"Although June will likely stand out as one of the worst months, the lesson to remember is that sentiment always gets too negative," analyst Todd Slater of Lazard Capital Markets wrote in a research note.
Slater noted that while June was well below the monthly same-store sales average of 4.5% over the past decade, the results were nonetheless better than expected.
Richard Jaffe, an analyst for Stifel Nicolaus, pointed out that individual companies were following recent trends. Those that have performed well all along posted the strongest numbers in June, while those that have struggled all year recorded declines.
"The good and strong players outperformed and those who are challenged continued to be so," Jaffe says.
For retailers with merchandise that appealed to customers through the spring, it was much easier to sell off their excess inventory in June without a sharp markdown. In contrast, retailers that had trouble selling their merchandise in the months leading up to June had an even harder time getting rid of it even after cutting prices.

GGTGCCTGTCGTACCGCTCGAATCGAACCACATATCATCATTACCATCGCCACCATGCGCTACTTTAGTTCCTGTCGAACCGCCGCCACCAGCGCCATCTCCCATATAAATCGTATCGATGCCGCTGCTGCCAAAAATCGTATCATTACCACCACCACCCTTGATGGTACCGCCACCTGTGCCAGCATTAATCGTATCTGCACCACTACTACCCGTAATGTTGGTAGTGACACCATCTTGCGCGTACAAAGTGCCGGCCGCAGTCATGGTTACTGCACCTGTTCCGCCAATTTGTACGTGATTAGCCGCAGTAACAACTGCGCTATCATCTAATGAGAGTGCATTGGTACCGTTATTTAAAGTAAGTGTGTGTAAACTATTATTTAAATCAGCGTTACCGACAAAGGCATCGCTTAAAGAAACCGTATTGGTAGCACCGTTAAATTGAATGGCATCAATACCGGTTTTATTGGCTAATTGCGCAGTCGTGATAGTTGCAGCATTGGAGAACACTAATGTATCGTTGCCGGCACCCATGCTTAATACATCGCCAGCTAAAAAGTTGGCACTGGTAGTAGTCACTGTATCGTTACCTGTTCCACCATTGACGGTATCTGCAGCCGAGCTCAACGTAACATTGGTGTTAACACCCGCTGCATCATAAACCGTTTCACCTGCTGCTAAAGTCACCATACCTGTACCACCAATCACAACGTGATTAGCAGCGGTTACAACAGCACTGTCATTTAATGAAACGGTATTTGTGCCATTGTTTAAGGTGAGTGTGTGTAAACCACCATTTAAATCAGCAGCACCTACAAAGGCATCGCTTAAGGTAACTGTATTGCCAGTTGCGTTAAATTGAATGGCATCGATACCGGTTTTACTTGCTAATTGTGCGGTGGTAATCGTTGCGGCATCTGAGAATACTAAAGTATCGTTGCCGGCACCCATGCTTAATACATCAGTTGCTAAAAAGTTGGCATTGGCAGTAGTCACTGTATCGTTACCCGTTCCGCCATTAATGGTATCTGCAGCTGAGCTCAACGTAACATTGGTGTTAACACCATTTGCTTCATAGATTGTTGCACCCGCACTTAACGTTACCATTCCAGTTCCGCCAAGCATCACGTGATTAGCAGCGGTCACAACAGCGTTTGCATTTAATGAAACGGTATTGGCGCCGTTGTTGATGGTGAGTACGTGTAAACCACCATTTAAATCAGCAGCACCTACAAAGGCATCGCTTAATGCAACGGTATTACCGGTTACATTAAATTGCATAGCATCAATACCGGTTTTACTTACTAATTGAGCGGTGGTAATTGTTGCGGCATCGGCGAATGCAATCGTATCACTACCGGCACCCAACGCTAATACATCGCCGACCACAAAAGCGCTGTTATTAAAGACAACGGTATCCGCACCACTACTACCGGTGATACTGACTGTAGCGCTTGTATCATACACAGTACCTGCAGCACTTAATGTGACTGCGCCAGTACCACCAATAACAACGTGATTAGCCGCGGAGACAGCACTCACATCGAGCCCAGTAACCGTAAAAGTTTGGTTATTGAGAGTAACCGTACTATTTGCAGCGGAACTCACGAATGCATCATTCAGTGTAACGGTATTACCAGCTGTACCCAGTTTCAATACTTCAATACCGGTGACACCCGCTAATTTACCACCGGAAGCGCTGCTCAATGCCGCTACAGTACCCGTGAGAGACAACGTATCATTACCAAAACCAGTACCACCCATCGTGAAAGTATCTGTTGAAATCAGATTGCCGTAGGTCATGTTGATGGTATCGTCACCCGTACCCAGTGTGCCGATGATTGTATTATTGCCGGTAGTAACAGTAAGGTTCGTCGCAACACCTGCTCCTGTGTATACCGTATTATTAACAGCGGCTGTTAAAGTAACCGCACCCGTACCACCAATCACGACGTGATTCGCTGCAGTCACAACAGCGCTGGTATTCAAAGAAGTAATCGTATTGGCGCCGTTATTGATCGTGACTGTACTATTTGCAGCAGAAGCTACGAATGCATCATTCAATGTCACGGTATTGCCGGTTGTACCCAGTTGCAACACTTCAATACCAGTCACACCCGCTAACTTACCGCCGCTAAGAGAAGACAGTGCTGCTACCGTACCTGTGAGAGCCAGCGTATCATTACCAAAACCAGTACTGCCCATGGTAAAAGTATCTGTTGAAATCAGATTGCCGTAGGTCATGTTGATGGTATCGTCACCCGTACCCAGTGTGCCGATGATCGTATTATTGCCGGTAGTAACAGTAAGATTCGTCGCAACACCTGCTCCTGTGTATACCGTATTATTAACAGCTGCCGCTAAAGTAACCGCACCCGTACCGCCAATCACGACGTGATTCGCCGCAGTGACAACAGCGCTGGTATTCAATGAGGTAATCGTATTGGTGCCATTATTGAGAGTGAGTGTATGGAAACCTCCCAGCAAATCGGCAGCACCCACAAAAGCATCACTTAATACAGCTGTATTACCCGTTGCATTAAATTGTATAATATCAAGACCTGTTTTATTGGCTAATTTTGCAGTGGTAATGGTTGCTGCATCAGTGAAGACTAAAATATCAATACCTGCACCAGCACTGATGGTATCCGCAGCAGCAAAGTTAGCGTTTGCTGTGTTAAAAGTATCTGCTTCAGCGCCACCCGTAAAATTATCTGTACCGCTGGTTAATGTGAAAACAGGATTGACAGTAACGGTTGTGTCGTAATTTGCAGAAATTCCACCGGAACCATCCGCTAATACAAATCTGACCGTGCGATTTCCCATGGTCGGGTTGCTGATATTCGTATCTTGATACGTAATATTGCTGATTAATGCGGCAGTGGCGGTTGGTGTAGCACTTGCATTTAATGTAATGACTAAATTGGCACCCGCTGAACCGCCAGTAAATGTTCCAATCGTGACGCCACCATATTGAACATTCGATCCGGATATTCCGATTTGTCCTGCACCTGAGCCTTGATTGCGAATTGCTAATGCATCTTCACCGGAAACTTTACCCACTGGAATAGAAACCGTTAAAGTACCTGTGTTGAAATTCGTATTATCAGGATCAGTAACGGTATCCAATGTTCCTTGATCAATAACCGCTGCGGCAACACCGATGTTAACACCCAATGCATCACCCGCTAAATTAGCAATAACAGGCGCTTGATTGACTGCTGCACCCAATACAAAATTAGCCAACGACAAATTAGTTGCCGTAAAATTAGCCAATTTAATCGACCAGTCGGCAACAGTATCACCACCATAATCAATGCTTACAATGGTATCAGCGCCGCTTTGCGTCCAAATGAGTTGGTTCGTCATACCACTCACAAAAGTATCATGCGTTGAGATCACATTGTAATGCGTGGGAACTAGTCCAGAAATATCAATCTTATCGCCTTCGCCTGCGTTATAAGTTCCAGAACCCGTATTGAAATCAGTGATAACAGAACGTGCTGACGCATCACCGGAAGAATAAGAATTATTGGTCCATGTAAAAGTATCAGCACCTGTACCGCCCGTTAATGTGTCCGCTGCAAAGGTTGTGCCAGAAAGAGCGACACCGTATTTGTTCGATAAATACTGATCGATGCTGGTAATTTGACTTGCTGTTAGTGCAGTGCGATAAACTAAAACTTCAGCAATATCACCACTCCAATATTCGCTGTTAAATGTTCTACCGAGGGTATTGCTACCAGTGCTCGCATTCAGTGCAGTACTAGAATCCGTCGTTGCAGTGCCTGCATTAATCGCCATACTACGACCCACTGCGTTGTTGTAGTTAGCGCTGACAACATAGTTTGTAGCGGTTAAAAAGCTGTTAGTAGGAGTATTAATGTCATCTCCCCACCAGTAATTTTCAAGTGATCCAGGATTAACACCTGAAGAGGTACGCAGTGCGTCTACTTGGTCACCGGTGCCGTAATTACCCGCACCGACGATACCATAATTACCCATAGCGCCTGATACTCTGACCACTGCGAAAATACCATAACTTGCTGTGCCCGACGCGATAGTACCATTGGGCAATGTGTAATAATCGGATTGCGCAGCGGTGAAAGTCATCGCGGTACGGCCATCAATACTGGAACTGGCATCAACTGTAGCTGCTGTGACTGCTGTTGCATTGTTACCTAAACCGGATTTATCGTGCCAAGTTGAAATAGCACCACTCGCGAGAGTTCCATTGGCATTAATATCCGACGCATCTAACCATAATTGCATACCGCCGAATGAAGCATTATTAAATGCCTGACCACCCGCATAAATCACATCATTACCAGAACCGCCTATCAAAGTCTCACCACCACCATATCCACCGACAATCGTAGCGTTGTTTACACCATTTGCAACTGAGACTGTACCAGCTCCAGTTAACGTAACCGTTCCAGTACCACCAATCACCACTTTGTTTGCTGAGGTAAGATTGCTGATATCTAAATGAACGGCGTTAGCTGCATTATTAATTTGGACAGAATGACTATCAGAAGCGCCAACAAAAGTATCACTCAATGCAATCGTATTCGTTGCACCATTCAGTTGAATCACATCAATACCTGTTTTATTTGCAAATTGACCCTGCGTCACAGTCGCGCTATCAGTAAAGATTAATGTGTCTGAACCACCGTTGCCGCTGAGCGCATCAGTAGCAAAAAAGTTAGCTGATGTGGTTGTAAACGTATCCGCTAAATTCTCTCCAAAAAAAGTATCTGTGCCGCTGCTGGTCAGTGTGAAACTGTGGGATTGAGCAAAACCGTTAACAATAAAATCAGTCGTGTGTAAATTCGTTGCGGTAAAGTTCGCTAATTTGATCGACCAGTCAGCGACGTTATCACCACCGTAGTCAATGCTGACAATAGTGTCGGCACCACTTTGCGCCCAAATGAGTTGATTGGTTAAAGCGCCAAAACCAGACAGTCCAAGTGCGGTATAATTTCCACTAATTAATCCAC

"If it didn't sell in its peak, it's probably not going to be desirable in June," Jaffe says.
Wal-Mart benefited from a growth in sales of entertainment-related products such as flat-panel TVs, MP3 players and computers. The discounter posted a 2.5% rise in June same-store sales. That easily topped analysts' forecast for a 0.8% rise, and was above Wal-Mart's own projection for flat to 2% growth.